Wet-weather camping

If you do cycle touring in the UK, and you usually camp along the way, sooner or later you’ll end up camping in the rain. After all, the UK is luscious and green because of the rain we get, so you can’t really complain.

Of course, not all wet-weather camping is the same. It depends on many things, beginning with how long you’ll be camping for. If it’s simply overnight, it’s not much of an issue, but if longer-term, you’ll need a good strategy to follow.

Your options

If you’ll only be camping on formal campsites, you can expect facilities like washing machines and dryers. That means, even if all your kit got wet, you can have the ability to dry it out. However, when wild camping, you won’t have that luxury, and your plans need to change.


Regardless which type of camping you do, prevention is better than cure. In simple terms, start by ensuring that your sleeping bag remains dry! Unless you’re absolutely confident that your panniers will remain dry, even during the heaviest of rain, carry your sleeping bag inside a dry bag (or even a bin bag).

Trust me – you will not have a good sleep in a damp, or wet sleeping bag! Also, when entering your tent, keep wet clothes away from everything you want to remain dry. Remember, if you’re camped on a slight slope, water runs downhill. The solution is to keep wet gear at the downhill end of your tent.

Multi-day wet-weather camping

If you’re simply camping for one night, things are easy! Once you have your tent up, and you can get out of the rain, strip off your wet clothes, dry your body, and get dressed in dry clothes. It is almost always a good idea to have a separate dry bag, to place your wet kit in, before it goes back inside your panniers. That way, your other kit in the pannier won’t get wet. Just wring out most of the water first, before putting it in the dry bag.

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However, things change when you’ll be wild camping for multiple rainy nights. Remember, you won’t have any way of drying your clothes, so the best strategy to adopt is to split your clothes into wet clothes you’ll wear outside, and dry clothes for inside the tent.

Keep the wet outside

As far as you can manage, try to keep your dripping wet kit outside the tent. I’ve stripped off outside my tent before, leaving the clothes I cycled in that day draped over my bicycle. Knowing you have warm, dry clothes to get dressed in once inside your tent can improve your mood significantly.

If the forecast is for multiple days of rain, the next morning you should simply put your already sopping-wet clothes back on, and save the dry clothes. No, it isn’t pleasant to put on cold, wet clothes, but at least they will have been rinsed by the rain overnight.

Remember, if faced with multiple rainy days, it’s pointless getting all your dry clothes wet, so keep the wet clothes for use outside the tent, and dry clothes for inside.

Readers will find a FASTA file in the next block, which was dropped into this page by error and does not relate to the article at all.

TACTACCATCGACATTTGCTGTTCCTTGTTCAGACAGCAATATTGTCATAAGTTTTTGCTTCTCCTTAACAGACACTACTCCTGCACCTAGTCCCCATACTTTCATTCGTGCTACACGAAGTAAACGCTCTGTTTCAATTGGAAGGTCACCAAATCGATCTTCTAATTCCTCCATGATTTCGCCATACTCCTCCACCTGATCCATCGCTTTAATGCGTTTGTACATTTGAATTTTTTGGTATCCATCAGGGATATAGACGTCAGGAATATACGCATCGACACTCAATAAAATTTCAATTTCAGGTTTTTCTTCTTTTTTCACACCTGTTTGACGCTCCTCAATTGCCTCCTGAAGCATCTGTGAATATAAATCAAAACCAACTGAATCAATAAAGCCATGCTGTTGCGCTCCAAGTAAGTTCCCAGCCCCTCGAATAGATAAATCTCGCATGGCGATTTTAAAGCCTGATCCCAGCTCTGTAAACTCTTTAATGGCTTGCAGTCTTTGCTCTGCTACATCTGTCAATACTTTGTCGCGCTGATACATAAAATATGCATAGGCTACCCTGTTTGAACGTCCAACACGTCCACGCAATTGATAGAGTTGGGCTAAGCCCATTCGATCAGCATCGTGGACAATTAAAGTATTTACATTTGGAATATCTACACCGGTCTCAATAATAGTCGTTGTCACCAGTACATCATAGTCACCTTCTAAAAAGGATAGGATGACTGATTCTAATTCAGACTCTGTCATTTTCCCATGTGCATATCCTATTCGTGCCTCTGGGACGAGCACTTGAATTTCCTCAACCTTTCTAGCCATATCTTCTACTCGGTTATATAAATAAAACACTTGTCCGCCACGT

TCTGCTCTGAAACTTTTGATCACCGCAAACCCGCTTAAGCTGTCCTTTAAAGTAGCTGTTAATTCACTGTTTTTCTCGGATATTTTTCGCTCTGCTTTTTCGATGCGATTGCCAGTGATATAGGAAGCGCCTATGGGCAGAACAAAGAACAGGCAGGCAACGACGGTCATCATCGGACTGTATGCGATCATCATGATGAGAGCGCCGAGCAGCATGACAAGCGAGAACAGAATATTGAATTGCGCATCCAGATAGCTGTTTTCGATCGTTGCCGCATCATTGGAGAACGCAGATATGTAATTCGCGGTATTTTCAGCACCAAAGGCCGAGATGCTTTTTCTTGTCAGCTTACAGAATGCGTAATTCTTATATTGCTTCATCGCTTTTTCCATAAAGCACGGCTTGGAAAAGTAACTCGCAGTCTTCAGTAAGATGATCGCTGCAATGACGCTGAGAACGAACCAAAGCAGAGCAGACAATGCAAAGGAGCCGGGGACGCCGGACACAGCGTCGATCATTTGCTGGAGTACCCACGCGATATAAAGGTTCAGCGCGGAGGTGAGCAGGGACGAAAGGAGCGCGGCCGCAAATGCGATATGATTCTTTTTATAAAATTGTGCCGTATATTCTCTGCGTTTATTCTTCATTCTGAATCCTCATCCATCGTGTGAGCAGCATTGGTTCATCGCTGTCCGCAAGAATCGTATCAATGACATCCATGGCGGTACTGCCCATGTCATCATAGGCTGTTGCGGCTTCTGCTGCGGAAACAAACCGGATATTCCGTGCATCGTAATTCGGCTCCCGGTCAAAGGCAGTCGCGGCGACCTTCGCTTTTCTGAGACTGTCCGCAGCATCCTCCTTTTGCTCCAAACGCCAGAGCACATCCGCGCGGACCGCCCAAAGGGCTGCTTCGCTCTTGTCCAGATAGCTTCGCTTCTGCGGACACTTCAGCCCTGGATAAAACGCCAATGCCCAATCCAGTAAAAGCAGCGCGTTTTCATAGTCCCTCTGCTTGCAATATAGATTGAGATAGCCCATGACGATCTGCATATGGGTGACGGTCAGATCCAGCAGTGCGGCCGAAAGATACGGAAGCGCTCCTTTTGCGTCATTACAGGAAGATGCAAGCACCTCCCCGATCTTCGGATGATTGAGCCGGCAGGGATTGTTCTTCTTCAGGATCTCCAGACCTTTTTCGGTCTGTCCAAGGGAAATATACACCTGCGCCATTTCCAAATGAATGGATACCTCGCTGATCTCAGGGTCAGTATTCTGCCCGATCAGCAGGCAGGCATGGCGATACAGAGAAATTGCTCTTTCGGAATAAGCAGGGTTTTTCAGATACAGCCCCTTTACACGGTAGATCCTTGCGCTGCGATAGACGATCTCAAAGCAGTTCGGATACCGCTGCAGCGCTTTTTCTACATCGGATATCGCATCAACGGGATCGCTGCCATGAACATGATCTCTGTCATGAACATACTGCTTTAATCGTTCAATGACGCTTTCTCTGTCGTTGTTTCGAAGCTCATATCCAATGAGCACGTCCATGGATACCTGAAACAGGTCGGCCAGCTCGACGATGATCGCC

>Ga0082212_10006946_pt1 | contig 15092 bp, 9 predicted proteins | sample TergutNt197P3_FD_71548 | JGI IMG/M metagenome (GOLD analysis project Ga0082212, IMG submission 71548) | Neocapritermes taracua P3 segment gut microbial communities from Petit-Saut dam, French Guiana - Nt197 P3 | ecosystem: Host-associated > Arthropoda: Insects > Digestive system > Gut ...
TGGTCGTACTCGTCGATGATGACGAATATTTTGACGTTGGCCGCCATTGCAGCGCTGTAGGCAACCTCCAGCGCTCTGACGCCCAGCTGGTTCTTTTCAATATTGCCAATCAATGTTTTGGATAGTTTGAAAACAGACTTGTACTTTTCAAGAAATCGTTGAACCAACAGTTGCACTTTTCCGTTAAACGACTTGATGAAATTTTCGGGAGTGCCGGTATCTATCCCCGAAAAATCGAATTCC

Drying kit

Let’s face it – cycle touring in the UK isn’t exactly like cycling through Outer Mongolia. Sooner or later you will pass by a laundromat. When you do, and you have a load of wet gear, pop them into a dryer, before setting off again. Besides, it’ll be a good excuse to get in from the rain, and rest your legs a bit.

Wet kit left in a drybag for too long will soon start to smell, and simply drying it won’t fix it. Once it’s smelling, stick it in a washing machine first. Later, you’ll be glad you did (but the other people in the next coffee shop will appreciate it even more!)

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IMPORTANT: NEVER COOK INSIDE YOUR TENT! People have died from doing that! If you need to cook, or make a hot brew, do so outside.

Here’s where my favourite wet-weather bit of kit comes into play – essential for cooking, and more. It’s a revolutionary piece of kit that is almost always absent from all must-take camping packing lists, and it’s an umbrella.

I have an umbrella that folds up really small, and it’s often helped me stay dry, while I’m boiling water for that all-important first cup of coffee for the day. My tent doesn’t have much of a porch at all, but the umbrella means that’s no big deal.

Mine is one of those umbrellas that unfold at the push of a button, and that’s super handy, as I just stick one arm out the tent, press the button, and have shelter to step out under.

Stay positive

Rain is just water. Once you accept that (while outside) you’ll get a soaking, and surrender to the rain, you can start enjoying it. Knowing you’ll be warm and dry inside your tent certainly helps.

Just remember that it won’t always rain, and sooner or later the sun will come out again. When it does, you can peg wet clothes onto your luggage, so it can dry as you’re riding. Just peg the clothes on securely, as you don’t want to lose it. You also don’t want it tangling in the wheels.

Whenever you can, once the sun comes out, stop and unpack your tent. You don’t want to be camping in a damp tent if you can at all avoid it, so do spread it out in the sun to dry when you have the chance to do so.

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Enjoy it!

Rain shouldn’t ruin a cycle tour. With a few simple strategies in place, you can still enjoy camping in wet weather.

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